When Is It Necessary To Purchase Insurance From a Car Rental Company?

After a year of staying close to home, more Americans this summer are looking for an escape and hitting the open road. For those considering renting a car, whether or not they should opt for the insurance offered by the rental company is a common issue of concern.

Most rental companies offer the following common insurance options:

  • Loss or collision damage waiver in case the rental is stolen, damaged or vandalized.
  • Liability or supplemental liability insurance in the event the driver causes damage to other vehicles or property; this typically includes coverage for medical expenses.
  • Personal accident insurance that pays for medical expenses for both the driver and the passengers.
  • Personal effects coverage for items stolen from or damaged in the rental car.

So, is it absolutely necessary to buy insurance coverage from a rental car company? In many cases, the answer is no. However, there some situations that should be considered. This summer, help your policyholders better understand whether they need the coverage the rental car company is trying to sell them or if their personal auto or homeowners’ policy offers the protection they need.

When insurance follows the driver

In general, auto insurance follows the car. However, when it comes to renting a vehicle, the insurance (depending on the policy) will follow the driver, extending to the rental — just as if the individual were driving his or her own car. As long as a policyholder has liability coverage on his or her vehicle, that protection will transfer to the rental car.

It’s important to remind policyholders that the limits they have on their current personal auto policy are the same limits that will carry over to the rental car. For example, insureds who have a personal auto policy with liability only won’t have comprehensive or collision (full coverage) for damage to the rental. In this case, they should opt for coverage in the event the rental is damaged or stolen. In addition, an insured with low liability limits may want to consider increasing coverage prior to taking a trip or purchasing supplemental liability insurance.

Personal injury protection (PIP) and medical payments (MedPay)

In most cases, it won’t be necessary for insureds with personal auto policies to purchase the rental company’s accident insurance. This is because a personal auto policy with PIP will provide coverage for the driver and passengers for things including medical bills, legal fees, lost wages, etc., if they are involved in a vehicle accident — regardless of fault. MedPay typically only pays for the driver’s injuries and medical bills. However, individuals who don’t have health insurance may want to consider purchasing the accident insurance offered by the rental car company. Why? Because typically, once all other forms of medical payments have been exhausted, a health insurance plan will have the final financial responsibility for treatment related to car accident injuries.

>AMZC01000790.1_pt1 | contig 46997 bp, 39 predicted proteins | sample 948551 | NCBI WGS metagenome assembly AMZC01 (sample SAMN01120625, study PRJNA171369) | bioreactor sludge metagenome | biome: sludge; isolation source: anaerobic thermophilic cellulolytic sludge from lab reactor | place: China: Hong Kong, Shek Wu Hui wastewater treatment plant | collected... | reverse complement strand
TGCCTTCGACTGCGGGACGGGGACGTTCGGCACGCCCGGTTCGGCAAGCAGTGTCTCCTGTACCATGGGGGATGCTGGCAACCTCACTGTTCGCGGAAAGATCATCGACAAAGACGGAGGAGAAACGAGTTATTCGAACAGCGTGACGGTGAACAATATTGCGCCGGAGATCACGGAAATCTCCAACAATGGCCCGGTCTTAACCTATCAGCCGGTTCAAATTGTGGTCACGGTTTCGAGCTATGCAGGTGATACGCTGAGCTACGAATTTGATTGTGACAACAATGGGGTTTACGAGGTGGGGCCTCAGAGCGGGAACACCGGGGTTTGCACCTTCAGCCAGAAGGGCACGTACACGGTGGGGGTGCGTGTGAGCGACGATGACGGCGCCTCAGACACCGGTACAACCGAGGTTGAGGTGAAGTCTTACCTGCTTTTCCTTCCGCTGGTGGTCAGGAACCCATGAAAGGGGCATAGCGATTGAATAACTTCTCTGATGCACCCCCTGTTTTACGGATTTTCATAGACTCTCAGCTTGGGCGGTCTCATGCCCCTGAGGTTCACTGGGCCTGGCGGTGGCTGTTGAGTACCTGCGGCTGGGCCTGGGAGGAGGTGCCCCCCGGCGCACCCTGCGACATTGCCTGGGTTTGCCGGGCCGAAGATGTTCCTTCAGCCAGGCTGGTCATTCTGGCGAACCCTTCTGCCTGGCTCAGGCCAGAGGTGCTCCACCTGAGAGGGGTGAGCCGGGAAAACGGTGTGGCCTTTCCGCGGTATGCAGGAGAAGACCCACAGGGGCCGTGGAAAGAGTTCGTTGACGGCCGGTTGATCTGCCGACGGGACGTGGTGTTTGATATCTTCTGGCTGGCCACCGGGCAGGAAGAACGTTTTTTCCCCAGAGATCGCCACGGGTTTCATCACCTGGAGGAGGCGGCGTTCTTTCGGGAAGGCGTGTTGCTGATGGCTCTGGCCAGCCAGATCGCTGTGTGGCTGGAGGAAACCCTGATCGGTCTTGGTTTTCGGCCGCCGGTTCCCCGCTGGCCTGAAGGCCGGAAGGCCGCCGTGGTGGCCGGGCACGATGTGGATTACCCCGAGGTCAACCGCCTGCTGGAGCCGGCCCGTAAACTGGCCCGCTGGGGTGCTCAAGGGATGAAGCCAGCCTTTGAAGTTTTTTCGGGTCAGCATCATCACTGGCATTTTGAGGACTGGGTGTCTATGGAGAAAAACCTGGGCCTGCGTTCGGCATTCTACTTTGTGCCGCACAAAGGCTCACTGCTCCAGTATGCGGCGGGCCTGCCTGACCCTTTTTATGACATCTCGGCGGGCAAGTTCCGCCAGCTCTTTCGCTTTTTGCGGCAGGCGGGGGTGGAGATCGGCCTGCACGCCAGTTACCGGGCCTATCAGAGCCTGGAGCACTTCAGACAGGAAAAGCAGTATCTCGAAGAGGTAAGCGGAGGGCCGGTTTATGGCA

Traveling with personal items of value

Alert policyholders to the fact that the comprehensive coverage on their personal policy provides coverage only in the event the rental car is stolen, and it won’t cover stolen personal belongings. When traveling with personal items of value or if they just want the additional protection, they should consider coverage for personal effects. However, insureds with a homeowners or a rental policy will have coverage for theft.

Conclusion

It’s always a good idea to regularly review coverages with your policyholders. Consider putting an article in your agency’s newsletter or next email reminding them to give you a call if they have questions regarding rental car coverage so you can review coverages together!

About FastrackCE

Need to complete your insurance continuing education credits this summer? FastrackCE can help you get all your life and health and property and casualty continuing education credits done in one place and at your convenience.

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